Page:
Risk managers have become in desperate need of reliable methods for measuring and managing operational risks. In this first in a series of articles, Samir Shah describes several promising methods for quantifying operational risks.
The risk management industry has seen a tremendous surge in interest in measuring and managing operational risks. This outpouring is a result of a combination of recent regulatory developments in corporate governance and capital adequacy, and a growing realization that an enterprisewide view of risk management is simply good business. The wave of recent well-publicized corporate failures has shown that, more often than not, the culprit was an operational risk—for which no capital is held—rather than market, credit, or insurance risks.
In response, regulators in Canada, the United Kingdom, and Australia have revised corporate governance standards to hold directors responsible for managing all risks: market, credit, insurance, legal, technology, strategic, regulatory, etc. The Basel Committee has proposed an operational risk capital charge for banks to protect against "…failed internal processes, people and systems or from external events." Risk managers have become in desperate need of reliable methods for measuring and managing operational risks.
This series of articles will describe several methods that are promising candidates for quantifying operational risks.
Before we can talk about modeling operational risks, it's useful to first understand the unique characteristics of operational, or "op" risks and their implications on modeling methods.
|Characteristic of Op Risks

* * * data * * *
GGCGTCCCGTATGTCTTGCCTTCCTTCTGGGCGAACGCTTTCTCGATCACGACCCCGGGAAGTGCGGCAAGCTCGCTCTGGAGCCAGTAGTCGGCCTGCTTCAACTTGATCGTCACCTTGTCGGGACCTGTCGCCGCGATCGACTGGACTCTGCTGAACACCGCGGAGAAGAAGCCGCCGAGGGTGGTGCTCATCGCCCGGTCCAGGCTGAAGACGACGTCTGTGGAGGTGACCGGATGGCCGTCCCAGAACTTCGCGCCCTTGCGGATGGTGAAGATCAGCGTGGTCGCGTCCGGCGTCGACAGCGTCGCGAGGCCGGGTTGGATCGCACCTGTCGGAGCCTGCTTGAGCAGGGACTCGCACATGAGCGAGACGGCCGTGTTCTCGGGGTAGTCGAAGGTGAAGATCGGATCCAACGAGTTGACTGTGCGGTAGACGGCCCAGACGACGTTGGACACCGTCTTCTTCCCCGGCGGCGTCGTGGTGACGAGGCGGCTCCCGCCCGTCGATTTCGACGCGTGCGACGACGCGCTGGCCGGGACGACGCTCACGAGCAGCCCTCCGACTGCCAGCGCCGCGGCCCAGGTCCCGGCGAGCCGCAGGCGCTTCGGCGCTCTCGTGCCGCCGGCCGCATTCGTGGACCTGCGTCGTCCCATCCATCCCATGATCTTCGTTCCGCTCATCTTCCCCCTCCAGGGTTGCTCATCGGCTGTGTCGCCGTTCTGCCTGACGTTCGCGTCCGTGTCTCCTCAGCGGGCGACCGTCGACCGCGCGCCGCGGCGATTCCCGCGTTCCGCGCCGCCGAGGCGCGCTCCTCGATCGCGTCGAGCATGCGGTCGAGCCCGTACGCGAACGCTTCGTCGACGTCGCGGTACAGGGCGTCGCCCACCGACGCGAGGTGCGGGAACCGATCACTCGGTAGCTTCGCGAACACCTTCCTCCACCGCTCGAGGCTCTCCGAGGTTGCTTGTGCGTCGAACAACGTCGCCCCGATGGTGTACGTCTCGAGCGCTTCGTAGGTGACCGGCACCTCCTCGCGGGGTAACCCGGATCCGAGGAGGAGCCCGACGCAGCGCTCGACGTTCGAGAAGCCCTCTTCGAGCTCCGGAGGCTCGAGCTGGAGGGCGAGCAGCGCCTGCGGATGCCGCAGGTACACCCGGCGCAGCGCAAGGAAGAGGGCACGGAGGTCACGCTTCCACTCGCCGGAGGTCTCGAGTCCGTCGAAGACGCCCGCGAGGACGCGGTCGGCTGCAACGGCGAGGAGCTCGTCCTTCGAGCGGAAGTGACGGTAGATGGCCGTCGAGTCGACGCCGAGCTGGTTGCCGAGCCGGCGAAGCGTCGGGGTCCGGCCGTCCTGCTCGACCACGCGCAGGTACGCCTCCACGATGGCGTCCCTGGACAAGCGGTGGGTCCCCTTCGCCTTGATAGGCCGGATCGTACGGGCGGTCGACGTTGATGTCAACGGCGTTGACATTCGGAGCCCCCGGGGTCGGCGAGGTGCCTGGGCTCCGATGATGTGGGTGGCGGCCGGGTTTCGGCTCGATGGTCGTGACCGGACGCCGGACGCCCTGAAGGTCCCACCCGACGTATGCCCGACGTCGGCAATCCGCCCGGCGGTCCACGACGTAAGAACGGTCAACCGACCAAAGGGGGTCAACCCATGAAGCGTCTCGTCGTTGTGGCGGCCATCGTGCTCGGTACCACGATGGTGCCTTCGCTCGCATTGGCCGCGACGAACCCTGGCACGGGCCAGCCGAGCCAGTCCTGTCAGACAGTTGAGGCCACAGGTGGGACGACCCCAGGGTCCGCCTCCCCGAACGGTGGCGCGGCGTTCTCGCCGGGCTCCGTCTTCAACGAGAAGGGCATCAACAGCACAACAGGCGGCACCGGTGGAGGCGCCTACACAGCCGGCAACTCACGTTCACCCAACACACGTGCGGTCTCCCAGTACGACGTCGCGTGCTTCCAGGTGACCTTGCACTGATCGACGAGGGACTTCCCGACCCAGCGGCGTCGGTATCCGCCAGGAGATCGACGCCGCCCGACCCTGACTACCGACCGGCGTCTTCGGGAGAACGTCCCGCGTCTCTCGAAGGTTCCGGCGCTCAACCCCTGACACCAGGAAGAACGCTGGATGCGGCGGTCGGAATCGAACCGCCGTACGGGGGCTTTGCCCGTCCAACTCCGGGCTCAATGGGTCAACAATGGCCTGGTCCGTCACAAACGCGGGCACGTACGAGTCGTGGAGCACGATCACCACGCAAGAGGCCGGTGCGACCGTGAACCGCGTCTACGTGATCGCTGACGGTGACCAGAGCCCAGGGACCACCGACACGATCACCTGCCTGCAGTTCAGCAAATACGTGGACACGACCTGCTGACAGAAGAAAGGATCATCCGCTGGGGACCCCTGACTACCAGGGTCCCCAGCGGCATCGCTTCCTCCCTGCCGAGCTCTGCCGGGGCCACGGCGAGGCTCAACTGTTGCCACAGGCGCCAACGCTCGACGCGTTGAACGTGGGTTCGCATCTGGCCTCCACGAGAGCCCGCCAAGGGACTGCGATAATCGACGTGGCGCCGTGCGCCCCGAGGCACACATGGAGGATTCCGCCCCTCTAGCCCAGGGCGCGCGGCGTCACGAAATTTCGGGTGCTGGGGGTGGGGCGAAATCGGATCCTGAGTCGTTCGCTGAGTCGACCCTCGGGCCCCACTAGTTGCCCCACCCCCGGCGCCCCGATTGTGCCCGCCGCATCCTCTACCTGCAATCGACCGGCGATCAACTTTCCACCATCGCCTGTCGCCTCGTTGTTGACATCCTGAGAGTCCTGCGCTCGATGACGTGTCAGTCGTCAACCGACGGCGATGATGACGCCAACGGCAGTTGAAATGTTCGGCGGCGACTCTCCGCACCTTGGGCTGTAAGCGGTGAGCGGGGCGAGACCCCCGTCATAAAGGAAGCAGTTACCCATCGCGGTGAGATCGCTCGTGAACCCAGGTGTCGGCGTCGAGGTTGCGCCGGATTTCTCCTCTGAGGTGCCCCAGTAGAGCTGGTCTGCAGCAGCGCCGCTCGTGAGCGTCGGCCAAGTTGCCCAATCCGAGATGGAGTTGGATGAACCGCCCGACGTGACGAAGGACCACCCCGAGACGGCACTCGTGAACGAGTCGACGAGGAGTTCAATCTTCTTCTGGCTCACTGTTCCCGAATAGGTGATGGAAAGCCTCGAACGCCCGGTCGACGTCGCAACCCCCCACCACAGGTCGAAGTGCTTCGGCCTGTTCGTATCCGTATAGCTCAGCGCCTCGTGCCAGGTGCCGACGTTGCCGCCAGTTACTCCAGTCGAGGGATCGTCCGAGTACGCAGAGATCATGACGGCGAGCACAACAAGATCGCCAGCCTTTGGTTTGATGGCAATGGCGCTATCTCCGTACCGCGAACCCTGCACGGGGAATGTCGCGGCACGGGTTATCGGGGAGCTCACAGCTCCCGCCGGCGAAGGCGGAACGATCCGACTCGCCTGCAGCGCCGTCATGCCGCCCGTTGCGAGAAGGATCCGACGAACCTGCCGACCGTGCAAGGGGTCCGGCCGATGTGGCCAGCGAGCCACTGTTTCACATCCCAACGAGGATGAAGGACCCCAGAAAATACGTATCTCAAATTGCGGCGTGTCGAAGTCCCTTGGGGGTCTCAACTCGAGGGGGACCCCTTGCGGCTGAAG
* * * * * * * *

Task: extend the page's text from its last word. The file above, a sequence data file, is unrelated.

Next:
|1. Op risks are endogenous, i.e., specific to the facts and circumstances of each company. They are shaped by the technology, processes, organization, personnel, and culture of the company. By contrast, market, credit and insurance risks are driven generally by exogenous factors.
|Need to gather company-specific data. However, most companies don't have a long history of relevant data. In banking, industrywide data is being gathered, but it may not be representative.
|2. Op risks are dynamic, continuously changing with business strategy, processes, technology, competition, etc.
|Even a company's own historical data may not be representative of current and future risks.
|3. The most cost-effective strategies for mitigating op risks involve changes to business processes, technology, organization, and personnel.
|Need a modeling approach that can measure the impact of operational decisions. For example, "how will op risks change if the company starts selling and servicing products over the Internet, or if a key function is outsourced?"
The endogenous and dynamic nature of op risks suggests a greater reliance on expert input and professional judgment to fill data gaps—at least until companies gather enough historical data over varying business environments. Use of operational strategies to mitigate op risks suggests a causal modeling approach that managers can use to perform "what-if" analyses. After all, the goal of risk management is to reduce op risks, not just measure them.
There is a continuum of methods to model risks (see Figure 1). Although there are many ways to classify these modeling methods, for our purpose it is useful to organize methods based on the extent to which they rely on historical data versus expert input. This list of methods is by no means exhaustive. However, it illustrates very nicely that there is large inventory of risk modeling methods across finance, engineering, and decision science disciplines that can be drawn on to suit a particular circumstance.